Many Americans hate lawyers. For that matter, persons the world around dislike lawyers.
Anyone who followed the Gore election lawsuits can only have come away from the sordid affair with a greater dislike for lawyers.
I am a new lawyer, so this is not at all disturbing to me. I am not sure that I will find it disturbing when I am very old. It was apparently greatly disturbing to Congressman Stephanie Tubbs Jones, who went so far as to instruct my graduating class of 2000 at Case Western Reserve University law school not to make lawyer jokes, and to gently chastise people heard making lawyer jokes. (As an aside, Jones earned an F- from the Gun Owners of America for the 107th Congress, so she is not on my list of favorite politicians. Yes, that is an F minus. The Gun Owners are serious about report cards.)
Many lawyers should be made fun of, especially the two self-righteous charlatans who will be exiting the White House soon, namely Bill and Hillary Clinton. (Gore dropped out of law school).
But it is not only lawyers who are in need of scathing criticism. American law schools should also be taken to task for their third-rate intellectual environment.
As the story was told by my law professors, early in the 20th century, Harvard decided that there was a cheaper way to educate law students. Rather than the traditional lecture format, more students could be crammed into classes if the Socratic method was used. This makes no intuitive economic sense to me, but we will follow the story as it is told.
The Socratic method — which is a disgrace to Socrates, who sought a) to get the truth from self-proclaimed experts, who were no more than windbags and b) sought to be a gadfly in the political life of Athens — consists of sneering professors quizzing students until a student gets something wrong. Generally, this is done by trick questions, argumentative assertions, and similar devices for which contemporary American law students are wholly unprepared.
The Socratic method — which should, in fairness, be called the Drill Sergeant Lite method (because no one will be punched or made to do pushups, or run three miles in the rain in full pack) — may have been a sensible method a) at Harvard and b) when it was instituted, i.e. when Americans entering law school were better educated than they are today.
Unfortunately, many younger Americans are semi-literate at best. Even if the students entering law school today are able to read, they are not well-read. They have likely never heard of, let alone actually read Hayek, Cicero, or St. Thomas Aquinas (Aquinas, after all, is a "religious" figure, and thus doubly-dangerous).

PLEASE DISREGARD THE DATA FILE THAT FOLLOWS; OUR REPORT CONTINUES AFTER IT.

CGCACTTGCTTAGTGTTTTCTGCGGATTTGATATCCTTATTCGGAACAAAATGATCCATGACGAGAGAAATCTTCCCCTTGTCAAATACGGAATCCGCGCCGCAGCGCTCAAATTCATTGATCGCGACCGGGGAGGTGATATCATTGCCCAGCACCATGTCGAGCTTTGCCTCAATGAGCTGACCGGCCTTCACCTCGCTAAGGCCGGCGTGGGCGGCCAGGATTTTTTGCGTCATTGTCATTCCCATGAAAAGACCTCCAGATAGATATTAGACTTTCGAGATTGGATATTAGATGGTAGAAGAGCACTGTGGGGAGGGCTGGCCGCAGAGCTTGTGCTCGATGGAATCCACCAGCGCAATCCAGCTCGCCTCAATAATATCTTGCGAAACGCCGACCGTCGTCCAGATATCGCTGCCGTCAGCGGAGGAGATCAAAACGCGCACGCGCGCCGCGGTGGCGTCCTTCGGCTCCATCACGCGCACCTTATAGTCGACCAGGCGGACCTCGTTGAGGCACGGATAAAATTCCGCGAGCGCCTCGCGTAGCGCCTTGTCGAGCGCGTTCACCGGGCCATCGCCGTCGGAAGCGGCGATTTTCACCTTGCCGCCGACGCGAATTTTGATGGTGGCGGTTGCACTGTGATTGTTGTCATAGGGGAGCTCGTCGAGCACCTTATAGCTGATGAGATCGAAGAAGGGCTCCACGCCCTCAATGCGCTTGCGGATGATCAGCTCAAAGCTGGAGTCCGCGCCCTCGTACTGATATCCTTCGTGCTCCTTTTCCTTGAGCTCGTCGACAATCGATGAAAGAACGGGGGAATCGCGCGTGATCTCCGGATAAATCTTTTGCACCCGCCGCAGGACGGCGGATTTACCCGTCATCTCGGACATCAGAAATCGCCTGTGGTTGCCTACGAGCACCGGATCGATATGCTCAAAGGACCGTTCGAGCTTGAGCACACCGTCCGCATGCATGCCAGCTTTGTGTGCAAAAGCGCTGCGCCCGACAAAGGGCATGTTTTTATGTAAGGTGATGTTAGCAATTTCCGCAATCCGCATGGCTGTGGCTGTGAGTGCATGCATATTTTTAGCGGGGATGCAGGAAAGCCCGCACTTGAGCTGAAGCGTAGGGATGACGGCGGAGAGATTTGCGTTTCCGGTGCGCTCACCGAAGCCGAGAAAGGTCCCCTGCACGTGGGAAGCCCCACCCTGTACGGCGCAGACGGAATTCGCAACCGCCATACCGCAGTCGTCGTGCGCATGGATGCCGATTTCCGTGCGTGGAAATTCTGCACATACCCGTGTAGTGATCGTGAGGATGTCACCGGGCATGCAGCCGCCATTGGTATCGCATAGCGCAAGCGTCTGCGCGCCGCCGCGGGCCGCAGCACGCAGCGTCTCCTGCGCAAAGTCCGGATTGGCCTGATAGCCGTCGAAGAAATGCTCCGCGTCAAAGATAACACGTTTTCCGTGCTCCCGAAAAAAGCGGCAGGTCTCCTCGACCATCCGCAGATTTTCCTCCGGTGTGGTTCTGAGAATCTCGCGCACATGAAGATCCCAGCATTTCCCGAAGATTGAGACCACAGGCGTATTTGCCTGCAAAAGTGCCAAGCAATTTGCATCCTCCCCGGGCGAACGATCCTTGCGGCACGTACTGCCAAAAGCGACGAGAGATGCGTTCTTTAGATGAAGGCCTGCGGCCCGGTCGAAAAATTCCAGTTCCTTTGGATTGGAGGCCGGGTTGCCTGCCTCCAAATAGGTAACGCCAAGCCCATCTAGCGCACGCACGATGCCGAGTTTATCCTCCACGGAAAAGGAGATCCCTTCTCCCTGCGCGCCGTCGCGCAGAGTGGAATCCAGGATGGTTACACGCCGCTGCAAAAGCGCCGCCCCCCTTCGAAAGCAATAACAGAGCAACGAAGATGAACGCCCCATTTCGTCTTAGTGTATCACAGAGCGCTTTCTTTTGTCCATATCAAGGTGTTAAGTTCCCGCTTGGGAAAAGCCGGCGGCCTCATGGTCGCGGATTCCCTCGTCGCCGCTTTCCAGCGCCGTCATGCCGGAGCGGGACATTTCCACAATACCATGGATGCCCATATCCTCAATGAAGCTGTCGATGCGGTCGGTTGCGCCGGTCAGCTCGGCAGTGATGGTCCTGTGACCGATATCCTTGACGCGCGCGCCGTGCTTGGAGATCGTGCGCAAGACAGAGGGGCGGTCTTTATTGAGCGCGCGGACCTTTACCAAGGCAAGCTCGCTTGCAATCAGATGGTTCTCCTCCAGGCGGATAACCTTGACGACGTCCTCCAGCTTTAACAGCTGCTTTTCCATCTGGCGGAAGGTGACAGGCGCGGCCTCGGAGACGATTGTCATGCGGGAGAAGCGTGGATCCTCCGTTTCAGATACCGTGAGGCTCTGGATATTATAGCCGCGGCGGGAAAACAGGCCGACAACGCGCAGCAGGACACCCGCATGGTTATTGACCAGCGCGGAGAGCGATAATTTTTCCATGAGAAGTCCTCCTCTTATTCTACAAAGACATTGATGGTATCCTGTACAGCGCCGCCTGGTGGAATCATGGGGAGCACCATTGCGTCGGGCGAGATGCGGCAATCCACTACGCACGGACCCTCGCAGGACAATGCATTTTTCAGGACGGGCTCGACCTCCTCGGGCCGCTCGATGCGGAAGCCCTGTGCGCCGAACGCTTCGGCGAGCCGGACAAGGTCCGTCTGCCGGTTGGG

The odds are good that they have not read much Shakespeare either. Using the Socratic method on such nearly-empty minds is a sheer waste of time. The waste is multiplied when one considers the fact that law students are expected to teach themselves.
Yes, teach themselves.
The job of the law professor is to hide the truth. The professor will not tell the student the elements of a contract, or the elements of a tort such as battery (i.e., the legal cause of action for physically hitting someone). Instead, the student is expected to read the cases in a textbook and figure it out on their own.
Remember that these are students, born after 1975, who nearly uniformly have never been made to think or work hard in their educational careers. Challenges having been abolished in the name of protecting "self-esteem," these students do what comes naturally to them: they play Nintendo, read the New York Times, email their friends, drink tremendous amounts of beer, have illicit sex, and generally bide their time until graduation.
When it comes to teaching themselves, law students fall back on whatever platitudes they memorized in college and high school, or what they might have heard from a special interest group or on CNN.
The end product of such legal education is not a nation of great legal minds. At best, it is a nation of competent legal practitioners. At worst, it is a nation whose lawyers lack an adequately grounded philosophical and moral understanding of the nature of law, who willingly pervert the law, and who consequently do a great deal of harm to American society. James Bovard’s books have documented the cumbersome regulations both written by lawyers and spawned by the lawsuits filed by lawyers (and presided over by a subset of lawyers known as judges).
In short, law school is almost indistinguishable from an intellectual wasteland.
Despite this fact, it is possible to get a legal education and to practice as an attorney. In the process, prospective students should expect to be bombarded with Marxist economics, totalitarian political thought, and endure a cultural environment which is almost completely hostile to Christianity and Western civilization. Expect to be inundated with propaganda from racial and homosexual interest groups, which will be funded with the fees you are compelled to pay to the law school. And expect Democratic politicians to be above criticism.
Persons interested in thinking about the law from a philosophical, historical, or jurisprudential viewpoint would be better served by studying history or philosophy, and by prayer and fasting.
Mr. Dieteman is an attorney in Erie, Pennsylvania, and a PhD candidate in philosophy at The Catholic University of America.
© 2001 David Dieteman